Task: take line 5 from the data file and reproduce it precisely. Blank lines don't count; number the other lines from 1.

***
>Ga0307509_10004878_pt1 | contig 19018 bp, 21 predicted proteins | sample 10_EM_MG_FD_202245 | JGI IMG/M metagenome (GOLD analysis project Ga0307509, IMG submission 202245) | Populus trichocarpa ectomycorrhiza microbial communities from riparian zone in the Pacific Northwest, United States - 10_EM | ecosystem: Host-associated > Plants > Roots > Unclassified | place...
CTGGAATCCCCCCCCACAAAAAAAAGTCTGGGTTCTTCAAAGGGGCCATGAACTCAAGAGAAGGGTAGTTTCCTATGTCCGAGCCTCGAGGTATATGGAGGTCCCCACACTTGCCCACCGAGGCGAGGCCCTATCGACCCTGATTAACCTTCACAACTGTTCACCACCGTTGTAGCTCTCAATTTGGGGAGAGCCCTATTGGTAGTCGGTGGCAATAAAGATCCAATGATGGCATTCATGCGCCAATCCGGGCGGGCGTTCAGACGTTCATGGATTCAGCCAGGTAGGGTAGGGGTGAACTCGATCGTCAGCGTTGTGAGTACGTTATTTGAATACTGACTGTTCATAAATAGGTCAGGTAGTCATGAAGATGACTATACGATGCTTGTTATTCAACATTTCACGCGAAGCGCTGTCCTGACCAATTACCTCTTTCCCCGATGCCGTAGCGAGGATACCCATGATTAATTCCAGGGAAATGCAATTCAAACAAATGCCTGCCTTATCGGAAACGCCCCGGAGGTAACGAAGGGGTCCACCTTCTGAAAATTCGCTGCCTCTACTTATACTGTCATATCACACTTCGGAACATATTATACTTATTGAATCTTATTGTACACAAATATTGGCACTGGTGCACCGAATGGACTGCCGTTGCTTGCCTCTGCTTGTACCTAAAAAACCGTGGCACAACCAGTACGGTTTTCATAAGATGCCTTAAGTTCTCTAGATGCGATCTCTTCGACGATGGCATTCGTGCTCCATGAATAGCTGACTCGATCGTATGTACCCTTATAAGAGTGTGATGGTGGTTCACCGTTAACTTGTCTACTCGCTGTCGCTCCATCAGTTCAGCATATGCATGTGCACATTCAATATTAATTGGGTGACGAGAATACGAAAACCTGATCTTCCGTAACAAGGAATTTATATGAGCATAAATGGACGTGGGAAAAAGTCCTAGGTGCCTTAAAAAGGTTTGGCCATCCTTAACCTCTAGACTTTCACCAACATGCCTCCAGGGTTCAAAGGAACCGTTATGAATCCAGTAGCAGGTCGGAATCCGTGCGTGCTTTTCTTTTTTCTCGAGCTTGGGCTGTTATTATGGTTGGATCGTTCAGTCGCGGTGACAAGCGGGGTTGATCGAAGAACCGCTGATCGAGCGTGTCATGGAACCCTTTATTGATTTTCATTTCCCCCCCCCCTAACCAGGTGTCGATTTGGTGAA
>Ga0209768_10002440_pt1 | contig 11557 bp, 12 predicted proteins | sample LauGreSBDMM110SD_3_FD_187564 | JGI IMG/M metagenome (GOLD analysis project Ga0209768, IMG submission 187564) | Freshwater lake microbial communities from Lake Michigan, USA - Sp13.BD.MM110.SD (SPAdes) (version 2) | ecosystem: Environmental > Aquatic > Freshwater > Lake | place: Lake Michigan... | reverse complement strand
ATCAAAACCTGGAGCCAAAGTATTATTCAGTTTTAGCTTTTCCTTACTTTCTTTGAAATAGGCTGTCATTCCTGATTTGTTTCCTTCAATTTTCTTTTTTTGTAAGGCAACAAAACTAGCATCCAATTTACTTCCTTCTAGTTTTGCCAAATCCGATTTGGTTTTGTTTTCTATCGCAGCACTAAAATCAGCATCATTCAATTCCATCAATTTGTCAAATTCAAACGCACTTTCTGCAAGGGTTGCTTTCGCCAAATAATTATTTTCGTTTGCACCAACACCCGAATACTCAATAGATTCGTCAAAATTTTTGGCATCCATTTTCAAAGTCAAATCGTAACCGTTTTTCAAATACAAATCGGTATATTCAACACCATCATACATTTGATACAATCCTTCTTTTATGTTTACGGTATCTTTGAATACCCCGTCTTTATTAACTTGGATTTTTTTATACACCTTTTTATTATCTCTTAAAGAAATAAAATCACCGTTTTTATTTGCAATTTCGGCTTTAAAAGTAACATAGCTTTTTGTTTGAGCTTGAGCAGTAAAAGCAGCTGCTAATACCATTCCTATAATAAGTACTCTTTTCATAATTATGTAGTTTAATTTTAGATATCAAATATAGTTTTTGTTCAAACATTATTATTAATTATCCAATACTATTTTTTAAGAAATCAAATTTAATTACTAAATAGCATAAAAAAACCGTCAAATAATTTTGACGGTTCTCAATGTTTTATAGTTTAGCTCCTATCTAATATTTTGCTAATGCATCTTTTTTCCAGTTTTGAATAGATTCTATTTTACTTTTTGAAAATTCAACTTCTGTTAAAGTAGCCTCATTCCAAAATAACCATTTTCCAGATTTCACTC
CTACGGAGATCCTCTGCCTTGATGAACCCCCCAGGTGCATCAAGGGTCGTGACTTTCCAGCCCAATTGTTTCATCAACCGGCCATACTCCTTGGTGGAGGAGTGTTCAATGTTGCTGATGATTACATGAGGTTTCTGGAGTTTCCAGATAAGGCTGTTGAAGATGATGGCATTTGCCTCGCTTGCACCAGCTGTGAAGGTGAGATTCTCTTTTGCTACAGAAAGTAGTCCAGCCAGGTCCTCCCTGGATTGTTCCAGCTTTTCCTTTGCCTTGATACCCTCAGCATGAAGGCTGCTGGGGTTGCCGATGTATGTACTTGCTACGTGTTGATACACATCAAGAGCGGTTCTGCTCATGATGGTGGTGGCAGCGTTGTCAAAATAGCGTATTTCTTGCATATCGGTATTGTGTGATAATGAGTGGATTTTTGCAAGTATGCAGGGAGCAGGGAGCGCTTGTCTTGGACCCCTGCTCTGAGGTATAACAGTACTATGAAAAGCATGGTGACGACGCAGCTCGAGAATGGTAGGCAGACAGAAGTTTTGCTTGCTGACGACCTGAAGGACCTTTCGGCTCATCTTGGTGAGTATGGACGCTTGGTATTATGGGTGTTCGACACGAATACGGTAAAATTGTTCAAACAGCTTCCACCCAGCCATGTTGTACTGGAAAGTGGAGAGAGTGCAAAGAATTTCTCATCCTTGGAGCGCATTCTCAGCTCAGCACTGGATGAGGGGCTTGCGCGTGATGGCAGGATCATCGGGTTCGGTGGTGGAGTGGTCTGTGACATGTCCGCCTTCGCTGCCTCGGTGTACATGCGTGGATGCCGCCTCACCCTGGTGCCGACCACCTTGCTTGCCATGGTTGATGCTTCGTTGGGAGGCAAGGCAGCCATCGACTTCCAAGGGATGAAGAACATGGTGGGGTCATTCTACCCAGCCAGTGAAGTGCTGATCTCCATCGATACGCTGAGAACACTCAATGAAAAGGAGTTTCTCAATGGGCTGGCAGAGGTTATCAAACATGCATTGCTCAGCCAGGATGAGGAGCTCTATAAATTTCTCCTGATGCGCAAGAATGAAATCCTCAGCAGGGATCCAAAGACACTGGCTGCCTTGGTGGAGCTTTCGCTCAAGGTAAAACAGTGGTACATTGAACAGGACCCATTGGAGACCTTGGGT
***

CTACGGAGATCCTCTGCCTTGATGAACCCCCCAGGTGCATCAAGGGTCGTGACTTTCCAGCCCAATTGTTTCATCAACCGGCCATACTCCTTGGTGGAGGAGTGTTCAATGTTGCTGATGATTACATGAGGTTTCTGGAGTTTCCAGATAAGGCTGTTGAAGATGATGGCATTTGCCTCGCTTGCACCAGCTGTGAAGGTGAGATTCTCTTTTGCTACAGAAAGTAGTCCAGCCAGGTCCTCCCTGGATTGTTCCAGCTTTTCCTTTGCCTTGATACCCTCAGCATGAAGGCTGCTGGGGTTGCCGATGTATGTACTTGCTACGTGTTGATACACATCAAGAGCGGTTCTGCTCATGATGGTGGTGGCAGCGTTGTCAAAATAGCGTATTTCTTGCATATCGGTATTGTGTGATAATGAGTGGATTTTTGCAAGTATGCAGGGAGCAGGGAGCGCTTGTCTTGGACCCCTGCTCTGAGGTATAACAGTACTATGAAAAGCATGGTGACGACGCAGCTCGAGAATGGTAGGCAGACAGAAGTTTTGCTTGCTGACGACCTGAAGGACCTTTCGGCTCATCTTGGTGAGTATGGACGCTTGGTATTATGGGTGTTCGACACGAATACGGTAAAATTGTTCAAACAGCTTCCACCCAGCCATGTTGTACTGGAAAGTGGAGAGAGTGCAAAGAATTTCTCATCCTTGGAGCGCATTCTCAGCTCAGCACTGGATGAGGGGCTTGCGCGTGATGGCAGGATCATCGGGTTCGGTGGTGGAGTGGTCTGTGACATGTCCGCCTTCGCTGCCTCGGTGTACATGCGTGGATGCCGCCTCACCCTGGTGCCGACCACCTTGCTTGCCATGGTTGATGCTTCGTTGGGAGGCAAGGCAGCCATCGACTTCCAAGGGATGAAGAACATGGTGGGGTCATTCTACCCAGCCAGTGAAGTGCTGATCTCCATCGATACGCTGAGAACACTCAATGAAAAGGAGTTTCTCAATGGGCTGGCAGAGGTTATCAAACATGCATTGCTCAGCCAGGATGAGGAGCTCTATAAATTTCTCCTGATGCGCAAGAATGAAATCCTCAGCAGGGATCCAAAGACACTGGCTGCCTTGGTGGAGCTTTCGCTCAAGGTAAAACAGTGGTACATTGAACAGGACCCATTGGAGACCTTGGGT